precisely worded contract, setting out the terms of service and exactly what a client gets for their money. Her book of social contacts – the staple of anyone who introduces people as a business - is impressive, indeed. We talk about art collectors and she immediately warms to the topic with well-informed observations about the art world in which she has many personal friends. At the same time, she is guarded and tightlipped when it comes to discussing clients, not even prepared to put an average age to them. Leanne says she loves what she does and sees people in their best light – unconditionally. She comes across as intuitive and analytical at the same time – a rare combination – and listens intently. Beneath the glamorous image is clearly an interesting mind at work and a visionary who is going places – literally and in the business sense. F Contact Leanne Husler www.womanofyourdreams.com firstname.lastname@example.org
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a m b e r ’s s i m p l e p l e a s u r e s
Profix International Ltd. is a multi-service agency providing top quality residential and corporate/office maintenance, cleaning, re-decorating and associated services.
Conversation with Leonid Shutov, owner of Bob Bob Ricard, affectionately known as BBR Russian restaurant in Soho...
I sat down to some vintage vodka and jellied ox tongue with the owner of London’s new best kept restaurant secret…
estled in the heart of vibrant Soho, Bob Bob Ricard is a sanctuary for urban royalty. An eclectic mix of London’s elite snuggle up in the private booths, amid decadent interiors by David Collins (of The Wolsley and J Sheeky fame) for a few hours of culinary indulgence. From the pleasure of ordering Ritz crackers with Dairylea triangles to pressing the ‘The Champagne Button’, every eccentric element of this restaurant works to make it one of the most memorable dining experiences you will ever have. The credit for this, of course, goes to the owners, Leonid and Ricard. Having moved to London just 3 years ago from their native Russia, all they needed to make BBR the success it is, was open the doors…
What prompted you to open BBR? We wanted to create something that was a one-off, a place where people could have fun and would want to return for more. It has not been a life long dream of mine to open a restaurant but the time was right and it has been a real labour of love. I am an owner in the old school sense of the word: impeccable quality and detail that cannot be achieved without daily attention.
peach. It is about choice and quality: if you want to have eggs benedict for supper and a knicker bocker glory for dessert, then you shouldn’t have to sacrifice your surroundings or company. The experience should not be compromised.
What attracted you to London? London is one of the greatest cities on earth. If you make it in London you have truly made it.
Your head chef is James Walker. How did you two go about creating the menu? The menu is a mix of our favourite food and traditional Russian dishes. We use local and seasonal produce to make it more interesting. Once people have tried the Somerset Pear Bellini they will always prefer it to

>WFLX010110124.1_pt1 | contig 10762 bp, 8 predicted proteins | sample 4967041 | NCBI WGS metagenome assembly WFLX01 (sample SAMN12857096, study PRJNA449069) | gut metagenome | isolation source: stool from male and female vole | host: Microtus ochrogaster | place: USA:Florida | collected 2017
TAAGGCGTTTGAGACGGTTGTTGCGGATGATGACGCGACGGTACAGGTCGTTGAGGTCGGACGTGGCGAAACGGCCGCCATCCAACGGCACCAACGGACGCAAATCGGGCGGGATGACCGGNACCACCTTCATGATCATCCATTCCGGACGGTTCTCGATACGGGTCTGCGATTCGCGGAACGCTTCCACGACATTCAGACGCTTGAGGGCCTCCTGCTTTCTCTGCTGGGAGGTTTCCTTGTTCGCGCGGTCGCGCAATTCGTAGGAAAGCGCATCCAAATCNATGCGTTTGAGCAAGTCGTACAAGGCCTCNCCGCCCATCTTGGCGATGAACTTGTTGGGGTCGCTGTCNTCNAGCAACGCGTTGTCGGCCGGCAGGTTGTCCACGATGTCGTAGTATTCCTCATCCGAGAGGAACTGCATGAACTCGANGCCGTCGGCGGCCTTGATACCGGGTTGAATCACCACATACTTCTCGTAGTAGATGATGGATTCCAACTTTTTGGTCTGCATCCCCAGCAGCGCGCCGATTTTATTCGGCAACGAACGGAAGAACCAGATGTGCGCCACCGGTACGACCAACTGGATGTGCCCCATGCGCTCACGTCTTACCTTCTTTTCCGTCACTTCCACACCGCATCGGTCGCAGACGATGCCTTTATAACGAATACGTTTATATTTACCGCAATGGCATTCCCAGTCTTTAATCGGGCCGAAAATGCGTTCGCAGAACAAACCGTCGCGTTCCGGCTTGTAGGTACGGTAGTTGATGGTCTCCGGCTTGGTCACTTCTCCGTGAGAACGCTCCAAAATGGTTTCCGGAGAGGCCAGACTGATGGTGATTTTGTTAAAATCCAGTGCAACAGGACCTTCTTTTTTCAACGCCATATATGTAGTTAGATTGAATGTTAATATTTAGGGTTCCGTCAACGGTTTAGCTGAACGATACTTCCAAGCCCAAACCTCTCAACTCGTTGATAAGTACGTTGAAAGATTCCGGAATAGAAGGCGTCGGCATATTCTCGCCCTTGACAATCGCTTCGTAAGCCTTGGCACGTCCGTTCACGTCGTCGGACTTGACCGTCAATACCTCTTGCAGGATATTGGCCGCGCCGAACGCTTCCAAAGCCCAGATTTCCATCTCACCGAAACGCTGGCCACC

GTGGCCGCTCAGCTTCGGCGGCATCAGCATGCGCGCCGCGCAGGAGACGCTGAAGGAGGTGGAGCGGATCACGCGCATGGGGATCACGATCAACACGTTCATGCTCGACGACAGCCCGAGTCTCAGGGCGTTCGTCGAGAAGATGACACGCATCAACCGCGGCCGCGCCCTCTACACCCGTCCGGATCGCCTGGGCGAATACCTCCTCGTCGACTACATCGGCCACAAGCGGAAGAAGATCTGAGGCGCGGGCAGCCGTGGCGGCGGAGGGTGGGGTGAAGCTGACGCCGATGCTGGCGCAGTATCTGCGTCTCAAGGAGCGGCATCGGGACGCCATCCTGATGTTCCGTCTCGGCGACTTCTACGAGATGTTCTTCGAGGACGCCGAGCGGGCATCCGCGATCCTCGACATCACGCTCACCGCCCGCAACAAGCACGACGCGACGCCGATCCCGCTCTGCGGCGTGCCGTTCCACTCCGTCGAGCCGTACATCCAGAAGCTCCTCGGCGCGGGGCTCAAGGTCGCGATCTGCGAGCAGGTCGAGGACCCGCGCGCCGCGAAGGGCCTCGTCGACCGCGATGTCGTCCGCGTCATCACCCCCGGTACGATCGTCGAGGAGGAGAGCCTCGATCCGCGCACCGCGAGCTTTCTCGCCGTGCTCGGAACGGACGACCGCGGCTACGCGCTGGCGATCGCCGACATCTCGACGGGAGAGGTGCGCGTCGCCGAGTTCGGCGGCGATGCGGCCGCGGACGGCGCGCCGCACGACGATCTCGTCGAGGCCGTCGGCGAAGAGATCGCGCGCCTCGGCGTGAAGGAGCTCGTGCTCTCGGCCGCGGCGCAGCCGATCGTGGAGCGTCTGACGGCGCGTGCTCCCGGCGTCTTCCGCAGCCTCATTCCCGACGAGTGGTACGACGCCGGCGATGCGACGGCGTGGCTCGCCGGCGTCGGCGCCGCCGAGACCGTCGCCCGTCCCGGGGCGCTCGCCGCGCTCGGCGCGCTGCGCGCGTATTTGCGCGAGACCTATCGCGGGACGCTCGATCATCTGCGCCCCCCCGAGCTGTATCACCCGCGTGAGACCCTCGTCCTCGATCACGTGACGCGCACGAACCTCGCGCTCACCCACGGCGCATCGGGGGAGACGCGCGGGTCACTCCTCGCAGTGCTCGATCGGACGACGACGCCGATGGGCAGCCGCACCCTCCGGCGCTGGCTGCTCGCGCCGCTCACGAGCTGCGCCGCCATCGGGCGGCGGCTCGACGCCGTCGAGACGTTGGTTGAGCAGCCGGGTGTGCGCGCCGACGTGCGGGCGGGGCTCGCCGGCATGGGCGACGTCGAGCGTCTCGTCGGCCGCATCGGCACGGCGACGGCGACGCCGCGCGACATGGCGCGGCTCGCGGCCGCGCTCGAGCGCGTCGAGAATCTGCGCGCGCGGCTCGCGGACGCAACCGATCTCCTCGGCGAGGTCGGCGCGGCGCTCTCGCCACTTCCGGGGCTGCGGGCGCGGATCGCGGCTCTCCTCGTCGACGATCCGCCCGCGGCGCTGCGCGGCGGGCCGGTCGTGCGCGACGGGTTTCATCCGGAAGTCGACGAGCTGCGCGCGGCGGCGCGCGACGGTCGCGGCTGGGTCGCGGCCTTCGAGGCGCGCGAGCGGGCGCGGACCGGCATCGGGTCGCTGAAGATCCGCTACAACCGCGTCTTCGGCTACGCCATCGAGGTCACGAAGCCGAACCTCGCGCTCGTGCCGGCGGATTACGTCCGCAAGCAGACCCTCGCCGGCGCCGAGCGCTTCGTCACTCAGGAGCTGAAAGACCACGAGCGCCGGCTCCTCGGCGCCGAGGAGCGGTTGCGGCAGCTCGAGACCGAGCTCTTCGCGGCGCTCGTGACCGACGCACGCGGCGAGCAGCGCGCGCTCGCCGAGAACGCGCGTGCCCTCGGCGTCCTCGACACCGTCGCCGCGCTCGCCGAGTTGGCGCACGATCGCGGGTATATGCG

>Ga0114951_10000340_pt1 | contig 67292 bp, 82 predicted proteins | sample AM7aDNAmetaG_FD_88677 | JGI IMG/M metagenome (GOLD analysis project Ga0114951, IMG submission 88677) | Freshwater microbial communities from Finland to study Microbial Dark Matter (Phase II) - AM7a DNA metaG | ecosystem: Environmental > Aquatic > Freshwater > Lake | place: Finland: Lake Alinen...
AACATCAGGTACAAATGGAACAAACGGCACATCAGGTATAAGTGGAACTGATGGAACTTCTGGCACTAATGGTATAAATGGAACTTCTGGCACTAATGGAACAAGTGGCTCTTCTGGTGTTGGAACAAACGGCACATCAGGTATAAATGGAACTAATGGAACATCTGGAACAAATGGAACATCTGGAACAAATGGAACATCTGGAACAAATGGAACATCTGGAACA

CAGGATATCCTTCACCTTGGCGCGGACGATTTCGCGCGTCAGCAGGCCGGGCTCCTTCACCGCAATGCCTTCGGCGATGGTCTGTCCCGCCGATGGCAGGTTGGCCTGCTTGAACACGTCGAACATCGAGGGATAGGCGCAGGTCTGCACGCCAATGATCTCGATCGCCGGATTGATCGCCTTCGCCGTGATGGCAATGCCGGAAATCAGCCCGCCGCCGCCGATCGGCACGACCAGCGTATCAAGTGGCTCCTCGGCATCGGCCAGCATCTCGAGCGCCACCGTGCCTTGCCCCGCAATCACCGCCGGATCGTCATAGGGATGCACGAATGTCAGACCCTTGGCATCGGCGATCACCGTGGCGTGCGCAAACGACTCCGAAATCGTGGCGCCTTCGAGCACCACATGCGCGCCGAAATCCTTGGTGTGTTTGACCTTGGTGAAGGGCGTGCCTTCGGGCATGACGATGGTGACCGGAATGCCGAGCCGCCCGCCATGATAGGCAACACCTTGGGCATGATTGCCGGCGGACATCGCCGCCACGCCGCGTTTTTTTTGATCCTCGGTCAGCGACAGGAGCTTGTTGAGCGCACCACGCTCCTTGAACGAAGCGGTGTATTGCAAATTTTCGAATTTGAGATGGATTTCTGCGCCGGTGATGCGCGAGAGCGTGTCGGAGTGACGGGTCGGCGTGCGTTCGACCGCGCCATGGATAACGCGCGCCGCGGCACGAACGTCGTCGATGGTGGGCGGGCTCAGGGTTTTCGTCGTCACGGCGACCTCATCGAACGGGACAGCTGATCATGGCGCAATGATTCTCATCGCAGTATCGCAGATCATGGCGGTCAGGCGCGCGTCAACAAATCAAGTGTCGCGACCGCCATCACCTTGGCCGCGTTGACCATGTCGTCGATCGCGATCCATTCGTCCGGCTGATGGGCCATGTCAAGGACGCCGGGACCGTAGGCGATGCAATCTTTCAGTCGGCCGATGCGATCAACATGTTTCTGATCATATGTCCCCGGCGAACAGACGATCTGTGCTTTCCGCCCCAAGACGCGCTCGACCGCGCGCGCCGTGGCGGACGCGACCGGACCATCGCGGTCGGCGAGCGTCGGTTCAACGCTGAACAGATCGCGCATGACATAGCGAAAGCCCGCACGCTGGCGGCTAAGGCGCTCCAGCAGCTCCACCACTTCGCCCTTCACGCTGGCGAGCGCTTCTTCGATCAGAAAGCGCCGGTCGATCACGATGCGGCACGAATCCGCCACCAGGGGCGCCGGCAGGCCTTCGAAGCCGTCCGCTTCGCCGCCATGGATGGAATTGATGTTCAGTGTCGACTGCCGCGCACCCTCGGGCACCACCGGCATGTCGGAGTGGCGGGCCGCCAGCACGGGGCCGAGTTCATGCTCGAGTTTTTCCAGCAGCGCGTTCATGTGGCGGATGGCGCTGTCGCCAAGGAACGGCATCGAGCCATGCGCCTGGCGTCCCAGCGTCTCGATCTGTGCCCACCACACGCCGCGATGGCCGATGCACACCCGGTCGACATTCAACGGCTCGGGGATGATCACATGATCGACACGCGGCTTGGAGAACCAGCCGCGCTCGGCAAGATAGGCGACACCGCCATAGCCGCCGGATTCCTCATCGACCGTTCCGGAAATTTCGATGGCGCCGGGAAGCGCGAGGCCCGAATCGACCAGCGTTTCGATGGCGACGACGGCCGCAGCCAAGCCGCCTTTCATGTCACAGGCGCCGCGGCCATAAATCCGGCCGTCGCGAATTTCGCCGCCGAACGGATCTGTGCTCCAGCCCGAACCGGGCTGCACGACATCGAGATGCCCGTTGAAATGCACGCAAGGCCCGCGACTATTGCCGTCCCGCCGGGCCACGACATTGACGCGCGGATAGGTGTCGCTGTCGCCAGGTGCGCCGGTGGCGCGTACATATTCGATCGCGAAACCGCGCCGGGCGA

What is your favourite dish at BBR? The Beef Wellington is superb.
Secret Hideaway? Floating down the river in Laos on the Aman boat.
Building/handyman/decoration/electrical and other professional services are charged on a per project basis, but start from as little as £20 per hour. We are happy to offer a free quotation with no call out charge and no obligation. Our subsidiary company, Refer a Cleaner, carries a detailed listing of available services and costs per hour. We employ catering staff for any size events. We train and employ all manner of residential staff from basic cleaners to handymen, clothes valeting/alteration hands, drivers, carers for the elderly, dog walkers, etc.
Other people’s restaurants? Harrys Bar and J Sheeky.
All our staff are insured and professionally accredited when applicable.
Luxury is? Priority, Privacy and Proper Service. F
Profix Contacts www.profixint.com E: email@example.com T: +44(0)7969464817
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Since receiving his medical doctorate at the Paris Medical School in 1974, Dr Sister has let the International Beauty and Anti-Ageing community dip into his pool of expertise on many occasions.
r Sister has practiced in the world’s premier surgeries, establishing himself initially in Paris before commuting with Los Angeles to maintain the looks of Hollywood’s elite and it’s most famous (and scrutinized) celebrities. He is settle now permanently in London. During his successes in the USA, Dr Sister took time to establish the HealthTech Institute, which has taken part in numerous activities in the USA, Canada, France, England, Ireland, Israel, Saudi Arabia and the United Arab Emirates to further our understanding of anti-ageing and beauty. In addition he is a member of the New York Academy of Sciences, American Association of Anti Aging Medicine, British Association of Cosmetic Doctors and an ex Vice President of the Complementary Medical Association . His views on aesthetic maintenance and
improvement are highly respected around the globe and subsequently has made numerous TV and press appearances all over the world. He is also the author of six internationally recognised publications (with another on the way). Choosing a Healthcare Aesthetic Doctor is one of the most important decisions you can make. You want someone who is caring, knowledgeable, and accessible. Someone willing to take the time to go over all of your options, to understand your expectations and treats you as a person - not just a patient. You can’t stop time but you can slow it down! With a personal ‘Whole-listic’ approach he can address many issues from the inside, out and so can offer bespoke treatments that will leave you feeling like a whole new person in no time! F